Q: What will happen?
A: The midwife will meet with you once in your home prior to the due date. She will want to assess the layout and preparations for the birth. Many home birth practices have strict guidelines for travel time and will want to meet your partner and family if possible. You must agree to be transported to the hospital if your midwife feels it's necessary. Some midwives like you to provide towels and plastic sheets. You will not be able to have an epidural or a cesarean at home so candidates are selected carefully.
Q: What if there is a problem?
A: If the midwives are at all concerned about you or your baby's health, they will discuss this with you and it may be necessary to transfer you to hospital. This transfer is usually done by ambulance, accompanied by paramedics, your midwife, and your birth partner.
A home delivery:

Having your baby at home can be a relaxed and intimate experience, giving you control over your environment and allowing siblings to see the new baby right after the birth.

Water births Relaxing in labor

Some cultures have used water births for centuries to provide a gentle birthing experience. Today, there is evidence to support the fact that labor may be quicker and less painful in water.

Q: How can it help with the pain?
A: Possibly women feel more comfortable and therefore more confident and in control in water. It is thought that water sets off a surge of oxytocin (the hormone that triggers contractions), making contractions more effective. Some women find they can move around more easily in water, which helps them find a good position in which to give birth. Some feel the benefits of immersion in warm water as soon as they get into the pool, but for others it can take 15–30 minutes before they relax. Water can be a natural aid to relaxation as it soothes muscles and releases tension. When we feel less anxious, our bodies produce fewer “stress” hormones. This encourages the brain to produce endorphins, the body's painkillers, and promotes well-being. Dimmed lights and relaxing music can further aid relaxation. Some studies suggest that women have a shorter second stage of labor in water, and there may be less exertion needed to push the baby out. Pain medication is available to you if your are planning a water birth.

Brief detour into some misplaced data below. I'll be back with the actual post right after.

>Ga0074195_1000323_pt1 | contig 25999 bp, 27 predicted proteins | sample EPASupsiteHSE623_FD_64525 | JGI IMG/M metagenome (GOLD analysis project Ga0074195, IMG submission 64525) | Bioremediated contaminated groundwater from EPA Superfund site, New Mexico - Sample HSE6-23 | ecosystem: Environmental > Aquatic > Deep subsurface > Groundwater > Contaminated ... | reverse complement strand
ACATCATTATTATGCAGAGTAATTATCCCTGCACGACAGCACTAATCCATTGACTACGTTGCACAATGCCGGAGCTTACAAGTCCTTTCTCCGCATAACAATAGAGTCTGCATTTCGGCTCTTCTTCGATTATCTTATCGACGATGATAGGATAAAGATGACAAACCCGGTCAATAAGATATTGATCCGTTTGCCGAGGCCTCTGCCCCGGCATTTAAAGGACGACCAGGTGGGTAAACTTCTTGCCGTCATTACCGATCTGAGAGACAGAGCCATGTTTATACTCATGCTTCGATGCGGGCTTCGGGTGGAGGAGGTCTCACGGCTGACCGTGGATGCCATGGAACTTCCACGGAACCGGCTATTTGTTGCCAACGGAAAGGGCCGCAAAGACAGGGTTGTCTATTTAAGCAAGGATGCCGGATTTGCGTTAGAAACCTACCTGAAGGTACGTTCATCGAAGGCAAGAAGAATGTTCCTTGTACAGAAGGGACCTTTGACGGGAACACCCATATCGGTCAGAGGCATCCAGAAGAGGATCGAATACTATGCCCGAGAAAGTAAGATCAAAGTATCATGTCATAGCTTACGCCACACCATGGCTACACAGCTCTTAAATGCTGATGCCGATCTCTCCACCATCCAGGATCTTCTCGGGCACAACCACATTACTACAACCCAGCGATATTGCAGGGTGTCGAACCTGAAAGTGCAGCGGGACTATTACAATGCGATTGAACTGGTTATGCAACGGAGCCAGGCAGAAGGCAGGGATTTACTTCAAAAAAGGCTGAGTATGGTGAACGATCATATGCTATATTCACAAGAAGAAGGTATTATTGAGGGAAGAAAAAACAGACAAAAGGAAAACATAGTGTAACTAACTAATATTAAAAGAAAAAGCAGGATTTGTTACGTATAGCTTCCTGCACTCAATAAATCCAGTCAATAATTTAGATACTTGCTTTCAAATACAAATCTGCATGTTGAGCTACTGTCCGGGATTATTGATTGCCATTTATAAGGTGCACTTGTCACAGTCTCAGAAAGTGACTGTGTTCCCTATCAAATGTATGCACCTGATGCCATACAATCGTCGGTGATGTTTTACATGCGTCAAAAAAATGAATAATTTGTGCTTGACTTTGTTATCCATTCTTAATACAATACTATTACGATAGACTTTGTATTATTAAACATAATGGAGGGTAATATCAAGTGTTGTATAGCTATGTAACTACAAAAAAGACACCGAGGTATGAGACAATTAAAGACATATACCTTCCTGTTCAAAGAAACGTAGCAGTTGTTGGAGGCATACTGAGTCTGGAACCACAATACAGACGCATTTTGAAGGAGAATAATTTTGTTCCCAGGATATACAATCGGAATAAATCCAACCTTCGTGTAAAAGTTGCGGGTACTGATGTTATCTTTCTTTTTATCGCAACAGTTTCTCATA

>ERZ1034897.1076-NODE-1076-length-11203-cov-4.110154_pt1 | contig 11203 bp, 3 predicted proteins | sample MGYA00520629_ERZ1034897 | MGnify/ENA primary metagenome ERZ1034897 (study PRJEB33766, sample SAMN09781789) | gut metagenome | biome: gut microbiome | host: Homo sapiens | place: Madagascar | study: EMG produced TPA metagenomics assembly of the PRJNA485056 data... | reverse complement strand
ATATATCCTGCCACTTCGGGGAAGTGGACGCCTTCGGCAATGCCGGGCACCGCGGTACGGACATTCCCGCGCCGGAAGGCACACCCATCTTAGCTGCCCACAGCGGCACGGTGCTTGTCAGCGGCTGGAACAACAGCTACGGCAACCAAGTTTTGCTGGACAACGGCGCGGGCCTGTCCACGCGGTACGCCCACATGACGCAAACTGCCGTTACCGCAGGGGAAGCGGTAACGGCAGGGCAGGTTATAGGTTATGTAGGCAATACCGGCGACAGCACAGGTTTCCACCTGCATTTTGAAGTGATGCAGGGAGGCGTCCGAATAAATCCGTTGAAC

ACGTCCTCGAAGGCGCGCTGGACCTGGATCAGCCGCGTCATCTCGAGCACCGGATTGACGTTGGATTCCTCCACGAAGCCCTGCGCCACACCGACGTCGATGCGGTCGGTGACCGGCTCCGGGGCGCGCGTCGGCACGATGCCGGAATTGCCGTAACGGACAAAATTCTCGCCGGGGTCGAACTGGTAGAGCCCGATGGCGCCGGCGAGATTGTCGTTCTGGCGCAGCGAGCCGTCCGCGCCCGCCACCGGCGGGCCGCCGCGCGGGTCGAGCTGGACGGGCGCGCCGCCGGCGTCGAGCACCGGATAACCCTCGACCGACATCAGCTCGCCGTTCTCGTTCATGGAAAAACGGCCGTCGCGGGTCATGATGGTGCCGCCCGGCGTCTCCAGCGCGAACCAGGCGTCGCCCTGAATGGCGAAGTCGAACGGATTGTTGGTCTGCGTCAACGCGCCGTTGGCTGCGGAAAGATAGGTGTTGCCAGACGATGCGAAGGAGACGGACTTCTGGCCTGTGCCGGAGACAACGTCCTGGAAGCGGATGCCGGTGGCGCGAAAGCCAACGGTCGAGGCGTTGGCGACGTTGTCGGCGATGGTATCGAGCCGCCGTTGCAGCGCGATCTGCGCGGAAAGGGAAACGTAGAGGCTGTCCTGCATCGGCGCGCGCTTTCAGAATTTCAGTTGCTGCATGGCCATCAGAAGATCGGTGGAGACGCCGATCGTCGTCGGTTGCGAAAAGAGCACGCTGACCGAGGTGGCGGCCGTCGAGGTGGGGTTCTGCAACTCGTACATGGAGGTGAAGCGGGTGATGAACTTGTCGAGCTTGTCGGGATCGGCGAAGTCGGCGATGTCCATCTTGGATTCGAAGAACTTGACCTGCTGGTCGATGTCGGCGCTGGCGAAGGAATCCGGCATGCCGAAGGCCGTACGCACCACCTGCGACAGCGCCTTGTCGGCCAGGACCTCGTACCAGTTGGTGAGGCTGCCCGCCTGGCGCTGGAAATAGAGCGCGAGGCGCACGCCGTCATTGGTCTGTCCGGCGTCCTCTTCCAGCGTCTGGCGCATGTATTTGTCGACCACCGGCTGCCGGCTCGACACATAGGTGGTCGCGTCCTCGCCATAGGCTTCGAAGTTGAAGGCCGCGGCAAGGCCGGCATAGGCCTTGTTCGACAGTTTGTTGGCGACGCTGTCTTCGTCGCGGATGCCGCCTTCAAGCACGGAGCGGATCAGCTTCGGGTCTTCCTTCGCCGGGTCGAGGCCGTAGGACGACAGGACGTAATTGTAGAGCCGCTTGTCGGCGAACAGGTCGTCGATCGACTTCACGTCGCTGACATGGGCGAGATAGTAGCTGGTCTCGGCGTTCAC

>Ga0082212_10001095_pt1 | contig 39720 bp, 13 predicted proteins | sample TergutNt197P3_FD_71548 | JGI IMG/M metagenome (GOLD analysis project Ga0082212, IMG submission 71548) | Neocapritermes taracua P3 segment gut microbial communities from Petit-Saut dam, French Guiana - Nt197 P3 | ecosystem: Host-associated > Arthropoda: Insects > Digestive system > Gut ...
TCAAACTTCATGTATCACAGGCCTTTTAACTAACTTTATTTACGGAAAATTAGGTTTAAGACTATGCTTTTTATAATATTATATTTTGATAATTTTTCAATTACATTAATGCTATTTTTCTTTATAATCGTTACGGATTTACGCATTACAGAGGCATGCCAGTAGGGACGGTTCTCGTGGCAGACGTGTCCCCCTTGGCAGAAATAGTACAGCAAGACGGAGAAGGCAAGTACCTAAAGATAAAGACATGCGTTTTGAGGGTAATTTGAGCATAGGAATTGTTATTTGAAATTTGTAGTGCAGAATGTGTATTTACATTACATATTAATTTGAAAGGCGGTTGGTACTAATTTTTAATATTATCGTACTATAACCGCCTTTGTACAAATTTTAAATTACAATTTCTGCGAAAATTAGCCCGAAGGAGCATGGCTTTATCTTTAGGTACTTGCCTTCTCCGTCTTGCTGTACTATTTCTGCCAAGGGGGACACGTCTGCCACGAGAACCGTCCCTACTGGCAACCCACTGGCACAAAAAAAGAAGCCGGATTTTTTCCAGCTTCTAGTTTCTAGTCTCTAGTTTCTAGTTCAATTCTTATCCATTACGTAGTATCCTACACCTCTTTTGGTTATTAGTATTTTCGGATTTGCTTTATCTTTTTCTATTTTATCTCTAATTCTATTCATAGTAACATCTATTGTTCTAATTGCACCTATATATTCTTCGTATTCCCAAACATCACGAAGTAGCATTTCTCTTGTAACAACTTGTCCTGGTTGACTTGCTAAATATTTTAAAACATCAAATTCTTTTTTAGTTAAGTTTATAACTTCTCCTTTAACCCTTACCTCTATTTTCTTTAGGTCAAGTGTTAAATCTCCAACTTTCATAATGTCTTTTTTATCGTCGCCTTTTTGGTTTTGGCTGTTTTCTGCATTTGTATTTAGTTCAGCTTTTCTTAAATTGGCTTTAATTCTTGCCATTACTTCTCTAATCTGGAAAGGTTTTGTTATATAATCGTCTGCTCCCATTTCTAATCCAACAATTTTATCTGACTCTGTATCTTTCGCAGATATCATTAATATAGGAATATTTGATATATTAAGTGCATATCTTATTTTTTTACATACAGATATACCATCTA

Q: Can the baby be monitored in water?
A: Your baby can still be monitored by the midwife using a stethoscope or a waterproof handheld electronic doppler.


Myths and misconceptions Is it true that…

Q: Owls are bad luck?
A: Owl superstitions are just plain silly! If a pregnant woman hears the shriek of an owl, her child will be a girl. An owl living in the attic of a house will cause a pregnant woman to miscarry. When the time comes to give birth there should be no owls in the delivery room—if they hoot at the moment of birth the child will have a miserable life. These really are myths!
Q: Raspberry leaf tea makes labor easier?
A: The evidence for this is largely anecdotal, although some studies have been conducted. Advocates of raspberry leaf tea claim it increases the muscle tone of the uterus making for more effective contractions, and therefore a shorter and easier labor. However, it's important not to use raspberry leaf tea (or extract) until the last two months of pregnancy because of the possible stimulating effect on the uterus.
Q: Your partner weighed 10 lb at birth, so your baby will be a whopper, too?
A: No, it's more complicated than that—it depends on the mix of chromosomes your baby inherits. So, if the father is a strapping 6'4” and was a huge baby, and you're a petite 5'2” and were a tiny baby, keep your fingers crossed that you have the more dominant genes!